Saturday, October 25, 2014

Autumn Edition: Alexander McQueen's Vision


“You’ve got to know the rules to break them. That’s what I’m here for, to demolish the rules but to keep the tradition.”
—Alexander McQueen

 Alexander McQueen's creations championed the authority of the imagination and self expression. McQueen paved his own path and created a genre of fashion all his own. As a fearless individual, he always followed his own visions and redefined the meaning of high fashion. 

  “What I am trying to bring to fashion is a sort of originality,”  (McQueen)    

His methods of cutting and construction were created without instruction. He was classically trained, but at times he would be inspired to create on the dress forms entirely.  Innovational is the best way to describe his work. His ideas were both revolutionary and ingenious, simply because they came from a place no other designer explored. His forms and silhouettes were questionable, in the sense they distorted the female form. He was a designer that made you think. Blurring the lines of beauty and ugly, while making you question what you felt, and thought.
The  “bumster,” a type of silhouette-form that he created and used since his earliest collections, was a distortion on the human form and yet quite unforgettable. Everything he did was completely questionable while being totally mesmerizing.

In the spirit of Fall, I have compiled his iconic Autumn/Winter Collections, and referenced them in McQueen's own words. 
All his collections begin with an idea, form into a concept, and then the fashions can begin. From there he can create an elaborate storyboard full of references and inspirations from art, film, music, etc. His runway shows were more of a theatrical performance than a simple fashion show.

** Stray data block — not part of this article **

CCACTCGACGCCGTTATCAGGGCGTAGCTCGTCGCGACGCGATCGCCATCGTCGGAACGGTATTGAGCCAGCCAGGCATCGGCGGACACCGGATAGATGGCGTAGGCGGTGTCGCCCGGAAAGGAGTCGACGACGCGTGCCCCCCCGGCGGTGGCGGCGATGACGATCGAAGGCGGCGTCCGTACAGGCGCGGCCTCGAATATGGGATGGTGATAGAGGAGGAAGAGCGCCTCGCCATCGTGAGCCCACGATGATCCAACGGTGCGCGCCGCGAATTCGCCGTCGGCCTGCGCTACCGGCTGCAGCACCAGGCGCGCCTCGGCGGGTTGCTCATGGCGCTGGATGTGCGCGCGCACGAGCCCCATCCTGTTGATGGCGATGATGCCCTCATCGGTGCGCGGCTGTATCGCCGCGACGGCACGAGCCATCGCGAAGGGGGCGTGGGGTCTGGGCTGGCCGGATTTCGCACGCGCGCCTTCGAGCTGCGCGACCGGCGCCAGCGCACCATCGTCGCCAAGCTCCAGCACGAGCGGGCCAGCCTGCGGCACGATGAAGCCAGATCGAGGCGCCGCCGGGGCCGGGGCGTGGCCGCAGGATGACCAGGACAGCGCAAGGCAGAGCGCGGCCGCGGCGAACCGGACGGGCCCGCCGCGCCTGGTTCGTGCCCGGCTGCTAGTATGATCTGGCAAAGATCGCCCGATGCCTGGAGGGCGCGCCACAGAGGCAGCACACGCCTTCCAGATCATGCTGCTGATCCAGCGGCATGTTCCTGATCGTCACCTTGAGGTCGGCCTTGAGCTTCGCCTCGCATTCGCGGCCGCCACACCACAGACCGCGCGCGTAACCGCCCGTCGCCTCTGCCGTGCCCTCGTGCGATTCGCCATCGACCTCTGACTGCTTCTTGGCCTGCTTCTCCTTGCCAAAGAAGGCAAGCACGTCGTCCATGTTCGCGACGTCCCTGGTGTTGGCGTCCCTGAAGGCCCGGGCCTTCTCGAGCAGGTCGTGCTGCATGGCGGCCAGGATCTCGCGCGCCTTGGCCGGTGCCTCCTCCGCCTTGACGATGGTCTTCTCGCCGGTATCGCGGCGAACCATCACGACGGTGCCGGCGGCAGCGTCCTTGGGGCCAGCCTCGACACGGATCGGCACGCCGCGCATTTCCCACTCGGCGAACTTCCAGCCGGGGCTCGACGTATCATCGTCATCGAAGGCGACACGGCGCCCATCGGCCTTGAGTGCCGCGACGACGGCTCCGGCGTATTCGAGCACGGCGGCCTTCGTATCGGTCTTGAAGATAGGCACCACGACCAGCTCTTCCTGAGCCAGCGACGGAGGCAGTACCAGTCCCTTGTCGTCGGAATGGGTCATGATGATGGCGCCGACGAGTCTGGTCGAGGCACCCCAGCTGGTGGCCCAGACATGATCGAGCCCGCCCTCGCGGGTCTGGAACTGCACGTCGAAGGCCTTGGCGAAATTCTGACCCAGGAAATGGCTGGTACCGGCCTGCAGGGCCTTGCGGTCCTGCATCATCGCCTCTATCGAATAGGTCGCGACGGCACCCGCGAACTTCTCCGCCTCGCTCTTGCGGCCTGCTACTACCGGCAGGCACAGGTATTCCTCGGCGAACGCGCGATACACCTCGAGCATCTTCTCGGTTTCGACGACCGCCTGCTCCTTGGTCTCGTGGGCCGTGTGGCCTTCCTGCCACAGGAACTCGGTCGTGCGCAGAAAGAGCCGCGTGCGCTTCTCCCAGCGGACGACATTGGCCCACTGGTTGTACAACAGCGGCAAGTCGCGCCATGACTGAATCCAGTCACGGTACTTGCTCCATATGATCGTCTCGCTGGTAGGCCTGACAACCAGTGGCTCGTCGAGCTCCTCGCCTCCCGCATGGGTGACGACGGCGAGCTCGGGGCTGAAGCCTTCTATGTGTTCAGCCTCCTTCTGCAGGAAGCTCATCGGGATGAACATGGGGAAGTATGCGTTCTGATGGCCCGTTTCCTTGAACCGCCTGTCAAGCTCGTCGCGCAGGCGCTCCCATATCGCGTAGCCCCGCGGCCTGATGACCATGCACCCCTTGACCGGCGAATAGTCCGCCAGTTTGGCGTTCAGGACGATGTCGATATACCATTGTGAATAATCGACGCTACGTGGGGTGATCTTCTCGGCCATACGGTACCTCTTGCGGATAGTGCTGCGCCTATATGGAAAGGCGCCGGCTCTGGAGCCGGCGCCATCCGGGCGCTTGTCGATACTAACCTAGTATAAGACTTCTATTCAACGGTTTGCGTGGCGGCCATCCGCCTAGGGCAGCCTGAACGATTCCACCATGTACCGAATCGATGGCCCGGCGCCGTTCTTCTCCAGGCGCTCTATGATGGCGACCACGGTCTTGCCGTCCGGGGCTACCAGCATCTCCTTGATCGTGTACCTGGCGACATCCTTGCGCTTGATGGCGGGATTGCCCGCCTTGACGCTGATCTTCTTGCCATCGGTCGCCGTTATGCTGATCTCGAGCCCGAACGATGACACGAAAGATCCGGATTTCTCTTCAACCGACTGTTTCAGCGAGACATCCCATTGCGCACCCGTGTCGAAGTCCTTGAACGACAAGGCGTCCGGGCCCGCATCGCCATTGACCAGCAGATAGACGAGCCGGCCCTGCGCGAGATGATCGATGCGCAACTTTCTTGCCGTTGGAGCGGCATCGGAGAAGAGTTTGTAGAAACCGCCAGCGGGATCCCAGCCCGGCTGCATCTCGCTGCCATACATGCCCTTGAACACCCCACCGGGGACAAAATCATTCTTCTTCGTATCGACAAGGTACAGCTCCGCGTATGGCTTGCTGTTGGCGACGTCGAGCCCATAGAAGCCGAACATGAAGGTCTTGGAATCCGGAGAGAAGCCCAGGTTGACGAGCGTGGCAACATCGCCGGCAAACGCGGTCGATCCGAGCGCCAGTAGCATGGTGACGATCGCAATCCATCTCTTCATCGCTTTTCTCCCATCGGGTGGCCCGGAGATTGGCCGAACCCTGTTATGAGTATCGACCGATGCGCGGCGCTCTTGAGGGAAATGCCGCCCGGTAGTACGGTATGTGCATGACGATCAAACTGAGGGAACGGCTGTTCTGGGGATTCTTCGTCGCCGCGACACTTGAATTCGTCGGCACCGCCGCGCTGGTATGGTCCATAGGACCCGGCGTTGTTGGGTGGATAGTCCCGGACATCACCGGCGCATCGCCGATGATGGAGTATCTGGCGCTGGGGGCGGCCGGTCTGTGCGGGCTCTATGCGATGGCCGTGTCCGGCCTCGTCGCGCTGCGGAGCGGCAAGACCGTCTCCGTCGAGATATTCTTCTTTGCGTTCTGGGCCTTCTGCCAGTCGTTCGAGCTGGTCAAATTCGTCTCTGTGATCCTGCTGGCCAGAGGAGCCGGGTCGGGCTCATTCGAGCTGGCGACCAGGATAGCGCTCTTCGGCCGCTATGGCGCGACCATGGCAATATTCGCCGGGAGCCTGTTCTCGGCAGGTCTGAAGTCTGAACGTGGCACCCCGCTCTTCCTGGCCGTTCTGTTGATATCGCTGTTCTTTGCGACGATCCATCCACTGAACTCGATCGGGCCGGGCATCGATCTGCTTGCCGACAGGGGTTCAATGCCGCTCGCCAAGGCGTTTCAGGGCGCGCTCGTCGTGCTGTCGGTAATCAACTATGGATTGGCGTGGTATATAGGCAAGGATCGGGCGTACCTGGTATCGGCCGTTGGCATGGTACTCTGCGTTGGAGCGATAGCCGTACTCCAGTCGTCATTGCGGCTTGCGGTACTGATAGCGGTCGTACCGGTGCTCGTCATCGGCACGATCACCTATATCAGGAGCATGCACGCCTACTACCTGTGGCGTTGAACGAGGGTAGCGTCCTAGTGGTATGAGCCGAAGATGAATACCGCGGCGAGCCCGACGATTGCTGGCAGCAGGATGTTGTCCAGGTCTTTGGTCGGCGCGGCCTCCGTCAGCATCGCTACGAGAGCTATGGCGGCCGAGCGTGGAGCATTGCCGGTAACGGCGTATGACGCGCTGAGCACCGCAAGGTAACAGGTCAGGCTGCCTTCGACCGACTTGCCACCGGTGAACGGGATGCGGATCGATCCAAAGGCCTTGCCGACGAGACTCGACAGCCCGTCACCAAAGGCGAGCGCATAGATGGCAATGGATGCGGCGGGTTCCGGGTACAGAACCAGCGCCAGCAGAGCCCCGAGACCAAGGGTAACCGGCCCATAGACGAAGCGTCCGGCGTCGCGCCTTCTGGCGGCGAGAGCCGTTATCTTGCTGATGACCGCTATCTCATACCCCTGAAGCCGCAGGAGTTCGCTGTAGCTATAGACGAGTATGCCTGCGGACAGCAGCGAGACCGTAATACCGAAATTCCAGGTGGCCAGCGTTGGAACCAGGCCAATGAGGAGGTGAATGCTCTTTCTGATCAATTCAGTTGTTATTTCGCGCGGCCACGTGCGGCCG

The Girl Who Lived in a Tree 
Autumn/Winter 2008-2009

“I don’t really get inspired [by specific women]. . . . It’s more in the minds of the women in the past, like Catherine the Great, or Marie Antoinette. People who were doomed. Joan of Arc or Colette. Iconic women.”

- Alexander McQueen

  It's a Jungle Out There

 Autumn/Winter 1997-1998

“When you see a woman wearing McQueen, there’s a certain hardness to the clothes that makes her look powerful. It kind of fends people off.”

“The whole show feeling was about the Thomson’s gazelle. It’s a poor little critter—the markings are lovely, it’s got these dark eyes, the white and black with the tan markings on the side, the horns—but it is the food chain of Africa. As soon as it’s born it’s dead, I mean you’re lucky if it lasts a few months, and that’s how I see human life, in the same way. You know, we can all be discarded quite easily. . . . You’re there, you’re gone, it’s a jungle out there!”
-Alexander McQueen 

  Angels and Demons

  Autumn/Winter 2010-2011

 When Alexander McQueen died in February of 2010, he left this collection, called Angels and Demons, unfinished in his studio. Sarah Burton, McQueen’s chief designer for many years, helped to complete it.
“I relate more to that cold, austere asceticism of the Flemish masters, and I also love the macabre thing you see in Tudor and Jacobean portraiture.”